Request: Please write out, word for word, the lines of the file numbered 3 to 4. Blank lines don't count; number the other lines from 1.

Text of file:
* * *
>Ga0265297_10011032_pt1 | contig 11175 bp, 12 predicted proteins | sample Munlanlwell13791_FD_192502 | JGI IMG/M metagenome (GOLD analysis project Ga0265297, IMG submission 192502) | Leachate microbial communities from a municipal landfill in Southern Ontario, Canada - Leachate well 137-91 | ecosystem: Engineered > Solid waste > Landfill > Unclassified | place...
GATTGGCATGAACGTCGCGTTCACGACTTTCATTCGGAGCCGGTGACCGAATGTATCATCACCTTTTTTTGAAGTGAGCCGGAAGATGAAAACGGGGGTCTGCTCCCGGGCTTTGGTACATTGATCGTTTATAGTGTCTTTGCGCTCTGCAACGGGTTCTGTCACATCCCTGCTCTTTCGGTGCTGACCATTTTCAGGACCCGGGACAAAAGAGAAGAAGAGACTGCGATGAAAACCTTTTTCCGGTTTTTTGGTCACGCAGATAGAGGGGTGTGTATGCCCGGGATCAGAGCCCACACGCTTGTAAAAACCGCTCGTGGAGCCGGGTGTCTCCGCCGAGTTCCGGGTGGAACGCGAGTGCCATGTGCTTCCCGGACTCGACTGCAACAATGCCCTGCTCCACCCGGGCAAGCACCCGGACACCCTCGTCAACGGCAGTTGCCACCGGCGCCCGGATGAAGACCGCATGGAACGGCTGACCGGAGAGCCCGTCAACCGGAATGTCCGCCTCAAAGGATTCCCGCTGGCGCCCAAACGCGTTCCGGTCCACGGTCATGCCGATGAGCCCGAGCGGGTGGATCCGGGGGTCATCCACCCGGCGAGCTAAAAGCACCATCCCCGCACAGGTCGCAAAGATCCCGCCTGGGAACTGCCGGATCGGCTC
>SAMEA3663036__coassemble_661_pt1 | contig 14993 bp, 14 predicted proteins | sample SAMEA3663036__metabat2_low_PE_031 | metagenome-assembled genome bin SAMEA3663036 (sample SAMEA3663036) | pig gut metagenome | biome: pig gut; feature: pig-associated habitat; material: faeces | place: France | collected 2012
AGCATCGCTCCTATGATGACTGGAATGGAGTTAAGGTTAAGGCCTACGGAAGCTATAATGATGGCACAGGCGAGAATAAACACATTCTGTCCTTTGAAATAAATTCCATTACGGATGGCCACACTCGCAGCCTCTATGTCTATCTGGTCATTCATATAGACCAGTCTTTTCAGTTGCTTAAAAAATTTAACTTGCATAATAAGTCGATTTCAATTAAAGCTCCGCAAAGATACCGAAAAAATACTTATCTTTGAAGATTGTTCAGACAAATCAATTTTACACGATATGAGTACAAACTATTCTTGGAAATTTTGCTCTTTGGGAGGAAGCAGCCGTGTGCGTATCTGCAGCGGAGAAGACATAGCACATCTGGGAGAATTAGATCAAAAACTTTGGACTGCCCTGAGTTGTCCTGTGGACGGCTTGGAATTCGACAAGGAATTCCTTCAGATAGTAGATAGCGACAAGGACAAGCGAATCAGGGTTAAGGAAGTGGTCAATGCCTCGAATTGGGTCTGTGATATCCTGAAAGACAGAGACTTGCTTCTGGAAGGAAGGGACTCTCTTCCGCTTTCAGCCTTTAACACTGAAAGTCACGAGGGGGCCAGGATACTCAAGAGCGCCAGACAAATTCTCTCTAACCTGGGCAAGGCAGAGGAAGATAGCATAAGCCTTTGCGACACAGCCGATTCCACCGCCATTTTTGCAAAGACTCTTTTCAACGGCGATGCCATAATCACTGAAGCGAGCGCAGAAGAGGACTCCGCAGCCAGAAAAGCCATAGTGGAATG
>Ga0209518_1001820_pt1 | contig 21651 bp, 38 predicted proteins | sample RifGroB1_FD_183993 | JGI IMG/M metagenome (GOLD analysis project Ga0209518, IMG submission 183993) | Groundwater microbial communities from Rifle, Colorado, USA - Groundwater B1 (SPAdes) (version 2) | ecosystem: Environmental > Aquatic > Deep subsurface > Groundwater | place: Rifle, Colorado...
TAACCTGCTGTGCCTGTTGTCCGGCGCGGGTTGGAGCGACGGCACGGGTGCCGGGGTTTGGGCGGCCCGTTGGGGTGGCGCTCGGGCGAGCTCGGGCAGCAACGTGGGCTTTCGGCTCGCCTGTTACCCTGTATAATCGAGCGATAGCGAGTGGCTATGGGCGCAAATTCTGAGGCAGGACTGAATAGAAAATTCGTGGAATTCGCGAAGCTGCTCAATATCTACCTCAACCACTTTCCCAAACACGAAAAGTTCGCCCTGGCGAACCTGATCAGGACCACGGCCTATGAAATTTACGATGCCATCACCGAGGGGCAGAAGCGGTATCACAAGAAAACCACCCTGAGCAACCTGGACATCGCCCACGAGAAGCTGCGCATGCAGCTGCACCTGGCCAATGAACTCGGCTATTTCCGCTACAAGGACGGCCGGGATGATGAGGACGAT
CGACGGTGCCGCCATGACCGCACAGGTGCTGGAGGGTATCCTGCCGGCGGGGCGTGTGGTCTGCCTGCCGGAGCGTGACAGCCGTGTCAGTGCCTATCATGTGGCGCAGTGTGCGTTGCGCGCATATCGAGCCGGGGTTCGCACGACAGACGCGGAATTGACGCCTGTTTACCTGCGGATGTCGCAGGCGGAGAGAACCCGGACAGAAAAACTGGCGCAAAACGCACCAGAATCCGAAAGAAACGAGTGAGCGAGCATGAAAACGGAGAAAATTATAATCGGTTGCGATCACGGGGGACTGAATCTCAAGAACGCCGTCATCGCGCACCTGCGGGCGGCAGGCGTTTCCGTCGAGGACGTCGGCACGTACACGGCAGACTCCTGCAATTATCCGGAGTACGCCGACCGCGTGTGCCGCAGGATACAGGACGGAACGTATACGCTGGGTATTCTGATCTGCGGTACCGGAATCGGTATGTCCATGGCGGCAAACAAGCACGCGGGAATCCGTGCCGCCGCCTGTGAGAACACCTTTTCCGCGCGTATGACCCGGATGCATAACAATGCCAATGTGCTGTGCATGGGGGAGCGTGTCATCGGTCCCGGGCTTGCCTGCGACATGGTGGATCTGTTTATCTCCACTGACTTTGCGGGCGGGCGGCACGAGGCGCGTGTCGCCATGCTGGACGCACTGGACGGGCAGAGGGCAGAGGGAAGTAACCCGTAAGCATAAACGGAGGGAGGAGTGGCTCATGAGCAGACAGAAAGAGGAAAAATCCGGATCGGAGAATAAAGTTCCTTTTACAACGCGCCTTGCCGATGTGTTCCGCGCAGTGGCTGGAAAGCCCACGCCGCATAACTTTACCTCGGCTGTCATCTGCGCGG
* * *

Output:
>SAMEA3663036__coassemble_661_pt1 | contig 14993 bp, 14 predicted proteins | sample SAMEA3663036__metabat2_low_PE_031 | metagenome-assembled genome bin SAMEA3663036 (sample SAMEA3663036) | pig gut metagenome | biome: pig gut; feature: pig-associated habitat; material: faeces | place: France | collected 2012
AGCATCGCTCCTATGATGACTGGAATGGAGTTAAGGTTAAGGCCTACGGAAGCTATAATGATGGCACAGGCGAGAATAAACACATTCTGTCCTTTGAAATAAATTCCATTACGGATGGCCACACTCGCAGCCTCTATGTCTATCTGGTCATTCATATAGACCAGTCTTTTCAGTTGCTTAAAAAATTTAACTTGCATAATAAGTCGATTTCAATTAAAGCTCCGCAAAGATACCGAAAAAATACTTATCTTTGAAGATTGTTCAGACAAATCAATTTTACACGATATGAGTACAAACTATTCTTGGAAATTTTGCTCTTTGGGAGGAAGCAGCCGTGTGCGTATCTGCAGCGGAGAAGACATAGCACATCTGGGAGAATTAGATCAAAAACTTTGGACTGCCCTGAGTTGTCCTGTGGACGGCTTGGAATTCGACAAGGAATTCCTTCAGATAGTAGATAGCGACAAGGACAAGCGAATCAGGGTTAAGGAAGTGGTCAATGCCTCGAATTGGGTCTGTGATATCCTGAAAGACAGAGACTTGCTTCTGGAAGGAAGGGACTCTCTTCCGCTTTCAGCCTTTAACACTGAAAGTCACGAGGGGGCCAGGATACTCAAGAGCGCCAGACAAATTCTCTCTAACCTGGGCAAGGCAGAGGAAGATAGCATAAGCCTTTGCGACACAGCCGATTCCACCGCCATTTTTGCAAAGACTCTTTTCAACGGCGATGCCATAATCACTGAAGCGAGCGCAGAAGAGGACTCCGCAGCCAGAAAAGCCATAGTGGAATG